(If the name sounds familiar to you, it's because the Armistead family name is woven through American history. Of special note, Lewis' uncle, Lieutenant Colonel Major George Armistead, commanded Fort McHenry in the War of 1812, defending Baltimore against the British during the attack that inspired Francis Scott Key to pen the words to the Star Spangled Banner. In fact, George Armistead was given the Star Spangled Banner after the battle and it remained in his family for generations.)

Most of the Tourism Cares volunteers cleared countless tons of heavy brush and debris from the land but others cleaned the barn and farmhouse. I focused my efforts largely on hauling, shoveling and, finally, sweeping the summer kitchen, where a bronze plaque says it is the actual place where General Armistead died. For a group of desk-jockeys and tour guides with a sense of history but unaccustomed to hard physical labor, it was an exhausting but exhilarating experience. Tourism Cares did -- as it always does -- a magnificent job of organizing this complex event with its countless moving parts and made sure that the labor was preceded and followed by interesting and enjoyable activities -- including LOTS of food and plenty to drink.

The group was treated to a lively tour of the battlefield, and a special viewing of the newly-restored Cyclorama painting (conserved thanks in part to a $200,000 challenge grant from Save America's Treasures). There also was a special screening of a new video produced by the History Channel about the Battle at Gettysburg. In a final generous gesture, Tourism Cares and Trip Mate Insurance announced a surprise $10,000 grant to the Gettysburg Foundation for further rehabilitation of Spangler Farm.

If you'd like to know more and see pictures from the weekend, visit the Tourism Cares website, and more on Gettysburg National Military Park can be found on their website.

Bobbie Greene McCarthy is the director of the Save America's Treasures program at the National Trust for Historic Preservation.

The National Trust for Historic Preservation works to save America's historic places. Join us today to help protect the places that matter to you.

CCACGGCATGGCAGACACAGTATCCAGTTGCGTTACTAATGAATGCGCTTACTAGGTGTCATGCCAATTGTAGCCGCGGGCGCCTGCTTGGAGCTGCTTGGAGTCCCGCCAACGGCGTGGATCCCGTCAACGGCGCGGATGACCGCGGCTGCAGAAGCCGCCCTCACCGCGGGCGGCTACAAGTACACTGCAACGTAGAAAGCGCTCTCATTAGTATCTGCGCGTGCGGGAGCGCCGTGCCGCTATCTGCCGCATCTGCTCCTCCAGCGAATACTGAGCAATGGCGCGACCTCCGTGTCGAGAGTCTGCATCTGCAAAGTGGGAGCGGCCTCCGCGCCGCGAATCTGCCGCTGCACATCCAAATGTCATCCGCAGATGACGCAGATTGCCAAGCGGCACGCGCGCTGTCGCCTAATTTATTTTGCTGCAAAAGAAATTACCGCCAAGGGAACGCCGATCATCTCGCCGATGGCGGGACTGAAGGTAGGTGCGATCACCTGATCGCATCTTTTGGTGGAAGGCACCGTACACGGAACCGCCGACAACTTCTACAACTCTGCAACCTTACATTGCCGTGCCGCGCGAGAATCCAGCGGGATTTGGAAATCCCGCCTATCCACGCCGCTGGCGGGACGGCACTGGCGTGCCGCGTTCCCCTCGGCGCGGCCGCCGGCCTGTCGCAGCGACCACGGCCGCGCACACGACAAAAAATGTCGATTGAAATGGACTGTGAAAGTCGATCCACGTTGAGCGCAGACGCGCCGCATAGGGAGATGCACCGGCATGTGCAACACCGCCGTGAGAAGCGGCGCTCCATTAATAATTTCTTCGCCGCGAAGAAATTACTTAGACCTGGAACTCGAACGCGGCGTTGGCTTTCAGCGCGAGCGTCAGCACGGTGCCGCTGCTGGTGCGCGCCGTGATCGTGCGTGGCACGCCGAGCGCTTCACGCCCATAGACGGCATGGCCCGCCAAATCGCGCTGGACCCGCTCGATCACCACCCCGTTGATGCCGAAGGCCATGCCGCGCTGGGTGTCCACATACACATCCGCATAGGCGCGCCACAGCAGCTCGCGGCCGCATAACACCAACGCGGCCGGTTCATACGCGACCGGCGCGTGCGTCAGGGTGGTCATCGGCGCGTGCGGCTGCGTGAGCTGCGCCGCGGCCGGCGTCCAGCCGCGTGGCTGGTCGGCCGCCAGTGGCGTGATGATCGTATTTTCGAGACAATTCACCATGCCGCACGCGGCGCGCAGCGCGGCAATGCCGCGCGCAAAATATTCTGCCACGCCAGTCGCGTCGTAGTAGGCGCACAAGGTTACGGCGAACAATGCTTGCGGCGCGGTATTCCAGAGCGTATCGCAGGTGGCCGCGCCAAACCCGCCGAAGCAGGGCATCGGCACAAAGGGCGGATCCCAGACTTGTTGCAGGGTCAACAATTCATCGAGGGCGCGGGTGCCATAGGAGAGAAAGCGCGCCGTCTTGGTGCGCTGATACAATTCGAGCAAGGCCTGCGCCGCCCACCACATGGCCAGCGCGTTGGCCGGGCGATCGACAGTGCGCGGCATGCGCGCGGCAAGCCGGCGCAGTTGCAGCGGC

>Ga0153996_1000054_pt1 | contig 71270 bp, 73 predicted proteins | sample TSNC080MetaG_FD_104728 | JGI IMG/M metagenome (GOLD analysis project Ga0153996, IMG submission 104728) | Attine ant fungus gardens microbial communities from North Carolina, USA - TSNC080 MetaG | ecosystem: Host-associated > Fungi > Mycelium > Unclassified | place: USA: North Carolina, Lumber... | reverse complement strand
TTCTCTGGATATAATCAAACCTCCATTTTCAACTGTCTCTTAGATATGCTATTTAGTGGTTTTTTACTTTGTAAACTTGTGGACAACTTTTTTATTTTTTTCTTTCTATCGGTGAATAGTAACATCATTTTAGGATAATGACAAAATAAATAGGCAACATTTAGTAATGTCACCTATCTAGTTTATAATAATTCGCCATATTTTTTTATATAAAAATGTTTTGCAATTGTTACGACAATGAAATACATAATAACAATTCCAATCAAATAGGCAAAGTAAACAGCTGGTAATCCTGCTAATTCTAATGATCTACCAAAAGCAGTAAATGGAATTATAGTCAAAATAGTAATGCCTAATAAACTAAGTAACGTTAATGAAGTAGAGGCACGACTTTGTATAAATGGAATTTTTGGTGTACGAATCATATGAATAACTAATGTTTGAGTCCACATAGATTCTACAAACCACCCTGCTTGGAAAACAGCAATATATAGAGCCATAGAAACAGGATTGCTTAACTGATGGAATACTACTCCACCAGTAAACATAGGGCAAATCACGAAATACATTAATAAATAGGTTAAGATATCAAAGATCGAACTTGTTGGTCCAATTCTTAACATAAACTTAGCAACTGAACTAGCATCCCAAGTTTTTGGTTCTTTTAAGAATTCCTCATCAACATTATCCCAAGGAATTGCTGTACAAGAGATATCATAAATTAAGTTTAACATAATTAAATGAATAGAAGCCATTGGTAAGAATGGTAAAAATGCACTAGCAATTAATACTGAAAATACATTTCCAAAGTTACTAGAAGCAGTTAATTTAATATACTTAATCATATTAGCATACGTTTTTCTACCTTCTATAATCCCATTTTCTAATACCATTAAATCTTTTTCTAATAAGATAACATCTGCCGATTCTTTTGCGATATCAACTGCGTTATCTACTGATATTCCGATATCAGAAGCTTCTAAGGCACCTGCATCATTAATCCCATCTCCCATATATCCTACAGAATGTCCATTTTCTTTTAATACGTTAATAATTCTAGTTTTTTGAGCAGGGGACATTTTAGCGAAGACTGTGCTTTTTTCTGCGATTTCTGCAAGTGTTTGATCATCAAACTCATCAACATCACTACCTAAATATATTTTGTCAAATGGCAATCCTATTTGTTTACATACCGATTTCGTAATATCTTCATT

National Trust for Historic Preservation

National Trust for Historic Preservation

The National Trust for Historic Preservation, a privately funded non-profit organization, works to save America's historic places.

Preservation Roundup: Retrofitting NYC, Silo Living, Villa Finale

Posted on: April 27th, 2009 by Matt Ringelstetter

 

Greening the NYC Skyline: "From solar panels to LED Christmas lights, Rockefeller Center is at the forefront of making old buildings new through sustainable technology." On Earth Day, Mayor Bloomberg announced plans for measures such as retrofitting older buildings in order to reduce NYC's carbon footprint by 30 percent over the next twenty years. [Architects Newspaper]

More from Earth Day NYC: Mindful Walker compares Earth Day 1970 to 2009. [Mindful Walker]

Villa Finale, A National Trust Historic Site: Villa Finale, one of the National Trust for Historic Preservation's newest historic sites is blogging. [VillaFinale]

Paddington Reservoir Adaptive Reuse: A mid-nineteenth century Sydney reservoir converted into an urban park. "The park sits within the ruins of the western chamber and uses the intact interior of the eastern basin as a large column-filled multipurpose space. Where possible, the ironbark columns and cast iron beams have been kept and maintained with new concrete and steel arches, beams and columns inserted within where necessary. Vaulted aluminium sun shading sits perched above the park, signalling the submerged park to Oxford Street above and providing some contrast to the otherwise robust detailing." [Super Colossal]

1940's Grain Silo Converted to Boutique Texas Inn: 'Cause really, what else would it be converted into? "In 2007, Gruene Homestead Inn purchased the 1940s grain silo and remodeled the interior and exterior.  The result is authentic and incredible.  Can you imagine chilling on that front porch, enjoying a little Texas summer?" [Jetson Green]